6 Tips You Need For Having A Stress-Free Holiday Season

Stress Free Holiday

The long-awaited holiday season is knocking on the door. When we see family, wear the ugliest but comfiest sweaters, and most importantly, have all the hot chocolate milk because calories don’t count for the holiday season! Duh!

Now, this might be a different holiday season for some. Those who, along with the Christmas gifts baggage, also have tons of emotional baggage and an influx of stress and anxiety. As said in the lyric, “We’re sleeping on our problems like we solve them in our dreams, we wake up every morning and they’re still under the sheets.” We can’t just ignore them and make it the problem of the future versions of us. The holiday season requires a lot, including extravagant meals, thoughtful gifts, and a constant smile. If you’re not in a festive mood, you’re not alone.

If the holiday season makes you go no-no-no, there are some routines and practical strategies you can use to naturally get rid of that stress and rejoice with the near and dear!

In a survey performed for the American Psychiatric Association, 41% of Americans said that the holidays made them more stressed out.

During the holidays, many expectations are placed on us, which can make anxiety soar. But there are other issues as well, such as anxiety and stress. The holiday season is a popular time for depression. When someone is grieving over the holidays or already has the seasonal affective disorder, this can sometimes result in loneliness or a lack of fulfillment, which exacerbates the symptoms of depression.

With the added strain of family and holiday shopping or the isolation that COVID-19 brought to some people’s holidays, conditions like depression and anxiety might get worse.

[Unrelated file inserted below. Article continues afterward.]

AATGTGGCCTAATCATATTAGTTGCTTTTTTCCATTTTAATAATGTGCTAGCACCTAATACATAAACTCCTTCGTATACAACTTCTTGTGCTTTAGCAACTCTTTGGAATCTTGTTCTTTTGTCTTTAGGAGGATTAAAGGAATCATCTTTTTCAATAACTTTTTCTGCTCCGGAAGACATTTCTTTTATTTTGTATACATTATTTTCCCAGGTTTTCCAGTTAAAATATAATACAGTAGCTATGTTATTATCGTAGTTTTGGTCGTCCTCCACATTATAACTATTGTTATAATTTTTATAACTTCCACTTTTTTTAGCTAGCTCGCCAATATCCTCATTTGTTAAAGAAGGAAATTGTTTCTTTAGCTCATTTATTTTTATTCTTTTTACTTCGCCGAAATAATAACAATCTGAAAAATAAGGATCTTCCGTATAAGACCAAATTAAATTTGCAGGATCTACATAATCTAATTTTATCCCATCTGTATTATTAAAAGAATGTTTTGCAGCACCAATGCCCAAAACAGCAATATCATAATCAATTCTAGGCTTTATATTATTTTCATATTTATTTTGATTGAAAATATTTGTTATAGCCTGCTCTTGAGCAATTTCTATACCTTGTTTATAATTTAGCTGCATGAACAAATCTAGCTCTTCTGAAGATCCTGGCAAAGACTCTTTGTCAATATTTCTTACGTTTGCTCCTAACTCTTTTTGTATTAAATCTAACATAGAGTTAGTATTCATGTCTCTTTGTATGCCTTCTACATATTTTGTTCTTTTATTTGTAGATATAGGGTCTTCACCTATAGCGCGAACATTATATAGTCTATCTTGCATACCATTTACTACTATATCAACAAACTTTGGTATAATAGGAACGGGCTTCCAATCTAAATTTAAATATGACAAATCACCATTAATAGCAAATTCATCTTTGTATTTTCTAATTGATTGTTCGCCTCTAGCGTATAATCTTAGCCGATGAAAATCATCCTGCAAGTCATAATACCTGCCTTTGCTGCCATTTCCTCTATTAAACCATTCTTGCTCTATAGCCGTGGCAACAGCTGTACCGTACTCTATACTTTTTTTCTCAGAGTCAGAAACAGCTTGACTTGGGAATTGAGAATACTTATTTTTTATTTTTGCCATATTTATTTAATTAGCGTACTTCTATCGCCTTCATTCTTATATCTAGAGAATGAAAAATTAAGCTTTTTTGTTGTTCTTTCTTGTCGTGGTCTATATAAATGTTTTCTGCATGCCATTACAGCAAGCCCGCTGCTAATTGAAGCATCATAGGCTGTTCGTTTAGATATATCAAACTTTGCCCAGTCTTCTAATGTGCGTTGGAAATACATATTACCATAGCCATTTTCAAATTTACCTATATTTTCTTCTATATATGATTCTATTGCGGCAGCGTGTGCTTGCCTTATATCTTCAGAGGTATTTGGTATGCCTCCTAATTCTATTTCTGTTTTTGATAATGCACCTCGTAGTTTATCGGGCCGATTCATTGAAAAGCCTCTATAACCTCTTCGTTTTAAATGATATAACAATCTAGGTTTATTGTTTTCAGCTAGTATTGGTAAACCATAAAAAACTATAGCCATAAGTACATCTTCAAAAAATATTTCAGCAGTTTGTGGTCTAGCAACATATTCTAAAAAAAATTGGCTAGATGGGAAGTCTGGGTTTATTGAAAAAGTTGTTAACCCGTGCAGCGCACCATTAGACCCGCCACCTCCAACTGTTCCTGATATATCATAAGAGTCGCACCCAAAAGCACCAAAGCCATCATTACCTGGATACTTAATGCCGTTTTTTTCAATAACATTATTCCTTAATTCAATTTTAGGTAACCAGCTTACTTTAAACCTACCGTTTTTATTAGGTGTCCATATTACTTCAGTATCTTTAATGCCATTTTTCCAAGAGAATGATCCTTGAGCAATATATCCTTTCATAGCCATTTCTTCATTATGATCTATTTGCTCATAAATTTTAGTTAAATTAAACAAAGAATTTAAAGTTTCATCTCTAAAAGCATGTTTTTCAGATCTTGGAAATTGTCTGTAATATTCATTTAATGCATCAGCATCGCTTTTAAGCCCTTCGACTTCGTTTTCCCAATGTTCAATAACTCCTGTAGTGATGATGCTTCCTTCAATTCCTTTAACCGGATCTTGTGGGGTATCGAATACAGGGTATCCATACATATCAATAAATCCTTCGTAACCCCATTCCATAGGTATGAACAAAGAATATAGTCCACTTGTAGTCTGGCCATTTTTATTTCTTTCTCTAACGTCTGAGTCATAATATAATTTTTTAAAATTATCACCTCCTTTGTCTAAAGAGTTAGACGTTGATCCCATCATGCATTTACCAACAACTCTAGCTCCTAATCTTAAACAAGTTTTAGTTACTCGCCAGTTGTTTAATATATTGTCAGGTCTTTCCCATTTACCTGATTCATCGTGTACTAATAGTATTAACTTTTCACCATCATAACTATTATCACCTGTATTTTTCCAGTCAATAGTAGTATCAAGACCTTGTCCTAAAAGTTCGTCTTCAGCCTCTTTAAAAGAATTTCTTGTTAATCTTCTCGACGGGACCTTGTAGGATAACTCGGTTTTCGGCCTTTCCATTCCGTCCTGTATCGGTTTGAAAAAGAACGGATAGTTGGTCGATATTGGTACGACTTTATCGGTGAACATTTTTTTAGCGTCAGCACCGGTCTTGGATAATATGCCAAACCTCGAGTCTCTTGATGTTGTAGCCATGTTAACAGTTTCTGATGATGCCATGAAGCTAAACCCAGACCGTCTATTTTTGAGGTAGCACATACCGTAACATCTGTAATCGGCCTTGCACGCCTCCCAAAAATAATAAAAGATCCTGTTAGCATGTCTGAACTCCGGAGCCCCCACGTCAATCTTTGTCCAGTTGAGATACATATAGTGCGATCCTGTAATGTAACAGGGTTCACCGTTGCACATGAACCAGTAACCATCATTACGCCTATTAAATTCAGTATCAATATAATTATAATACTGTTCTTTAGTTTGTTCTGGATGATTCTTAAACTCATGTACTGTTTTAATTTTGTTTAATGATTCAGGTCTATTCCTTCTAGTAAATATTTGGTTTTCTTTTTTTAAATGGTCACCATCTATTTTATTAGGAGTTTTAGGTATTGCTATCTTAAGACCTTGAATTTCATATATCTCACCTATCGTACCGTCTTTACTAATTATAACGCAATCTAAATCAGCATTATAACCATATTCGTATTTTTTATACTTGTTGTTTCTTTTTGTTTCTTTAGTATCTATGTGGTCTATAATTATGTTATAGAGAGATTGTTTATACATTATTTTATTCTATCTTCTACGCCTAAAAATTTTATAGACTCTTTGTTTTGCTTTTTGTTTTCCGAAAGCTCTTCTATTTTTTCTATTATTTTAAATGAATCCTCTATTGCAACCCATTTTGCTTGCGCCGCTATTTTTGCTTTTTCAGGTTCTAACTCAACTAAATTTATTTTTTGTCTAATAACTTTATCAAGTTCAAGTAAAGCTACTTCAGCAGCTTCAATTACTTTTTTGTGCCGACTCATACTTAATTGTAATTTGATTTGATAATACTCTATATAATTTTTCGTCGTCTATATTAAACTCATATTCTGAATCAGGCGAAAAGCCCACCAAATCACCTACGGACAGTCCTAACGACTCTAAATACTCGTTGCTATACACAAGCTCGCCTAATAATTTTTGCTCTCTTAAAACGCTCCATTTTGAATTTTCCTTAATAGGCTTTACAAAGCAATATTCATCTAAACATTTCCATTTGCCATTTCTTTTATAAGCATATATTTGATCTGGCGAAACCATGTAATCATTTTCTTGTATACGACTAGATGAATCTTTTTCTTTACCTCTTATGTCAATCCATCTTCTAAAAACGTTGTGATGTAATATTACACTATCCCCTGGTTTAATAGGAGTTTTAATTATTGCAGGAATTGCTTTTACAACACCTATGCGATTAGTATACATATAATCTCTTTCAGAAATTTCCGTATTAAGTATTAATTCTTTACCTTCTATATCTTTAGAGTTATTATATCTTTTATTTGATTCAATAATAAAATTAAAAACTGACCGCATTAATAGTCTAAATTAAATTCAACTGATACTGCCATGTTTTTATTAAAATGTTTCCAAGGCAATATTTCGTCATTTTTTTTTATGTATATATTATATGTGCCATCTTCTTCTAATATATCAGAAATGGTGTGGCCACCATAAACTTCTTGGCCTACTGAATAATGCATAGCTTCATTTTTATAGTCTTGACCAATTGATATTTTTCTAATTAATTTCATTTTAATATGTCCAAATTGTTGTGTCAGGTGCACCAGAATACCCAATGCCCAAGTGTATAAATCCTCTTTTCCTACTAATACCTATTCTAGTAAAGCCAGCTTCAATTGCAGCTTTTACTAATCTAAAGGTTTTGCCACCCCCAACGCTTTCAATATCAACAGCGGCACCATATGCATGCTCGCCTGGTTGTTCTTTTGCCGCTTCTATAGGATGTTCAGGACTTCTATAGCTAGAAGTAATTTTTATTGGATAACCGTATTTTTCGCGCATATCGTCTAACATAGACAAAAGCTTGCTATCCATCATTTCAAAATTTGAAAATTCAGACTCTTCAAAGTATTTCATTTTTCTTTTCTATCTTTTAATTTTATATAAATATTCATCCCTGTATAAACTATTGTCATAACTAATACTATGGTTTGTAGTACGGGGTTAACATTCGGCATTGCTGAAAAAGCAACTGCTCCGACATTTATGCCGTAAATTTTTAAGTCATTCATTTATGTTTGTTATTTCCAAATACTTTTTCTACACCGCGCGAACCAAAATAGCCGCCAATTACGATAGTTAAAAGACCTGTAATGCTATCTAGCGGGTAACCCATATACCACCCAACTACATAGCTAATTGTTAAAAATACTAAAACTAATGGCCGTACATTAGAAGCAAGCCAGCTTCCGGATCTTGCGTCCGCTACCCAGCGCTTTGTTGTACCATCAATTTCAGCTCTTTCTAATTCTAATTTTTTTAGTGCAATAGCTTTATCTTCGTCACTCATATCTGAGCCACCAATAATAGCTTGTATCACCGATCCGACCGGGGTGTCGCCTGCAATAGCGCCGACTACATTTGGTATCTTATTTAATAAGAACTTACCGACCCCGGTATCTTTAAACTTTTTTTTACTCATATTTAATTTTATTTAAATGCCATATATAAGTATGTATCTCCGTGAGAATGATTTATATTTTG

1. Acknowledge What You’re Feeling

You won’t necessarily feel happy just because it’s the Christmas season. That’s fine too. To begin controlling your stress, you must first recognize your feelings. You may choose how to respond to stress if you can identify it and name it.

Finding the source of your stress might also be aided by acknowledging the stress you’re experiencing. Perhaps your plans are failing or having your entire family at your house is unpleasant.

  1. Recognize Things That Matter

In general, it is really easy to let things get to you. One little hiccup can ruin your “vibe” for the whole day. Especially during the holiday season, when there is chaos on the streets, in shops, and coffee shops. It is important to realize that it is a bad day, and not a bad life. In such scenarios, ask yourself

  • What role does this play in the overall picture?
  • Can I take this moment of annoyance as a chance to think?
  • Can I make this situation enjoyable even though it looks unpleasant at the moment?
  1. Maintain And Create Boundaries

Half of the stress comes from letting others exceed their limits and letting ourselves expand. It is important to consider ourselves as a person too and take care and put ourselves first. 

Not overworking and as a result burning out is the “new year, new me” everyone needs. This can be in the case of office teammates, friends or social circle, and even family. 

  1. Share Feelings

The next step after acknowledging your feelings is sharing them with people you trust. It might make you feel better, validated, and light after getting that weight off your shoulders. There is nothing wrong with not feeling okay. And so is letting someone know that you are not. 

  1. Take A Break

While you go gift shopping while analyzing the needs and wishes of everyone, it is important to not forget your own. The holiday season is called a “holiday” for a reason. It is for you to rejuvenate yourself and lift yourself from those little meanies troubling you. 

  1. Rethink Your Resolutions 

“Nah! New Years’ Resolutions never work for me!” Yes. Because the set resolutions are so unrealistic, even the little part of you was laughing at yourself while setting them. 

Set resolutions according to your capacity, caliber, and courage. 

Breaking your goal into smaller stages and phases makes it seem more achievable. When the mind takes it one step at a time, the completion of that resolution seems easier and do-able.

Another important point is to be gentle with yourself. In case you are not able to achieve any goal or task, don’t beat yourself up about it. Don’t let yourself slip into the black hole of self-loathing. 

Happy (Happy) Holidays!

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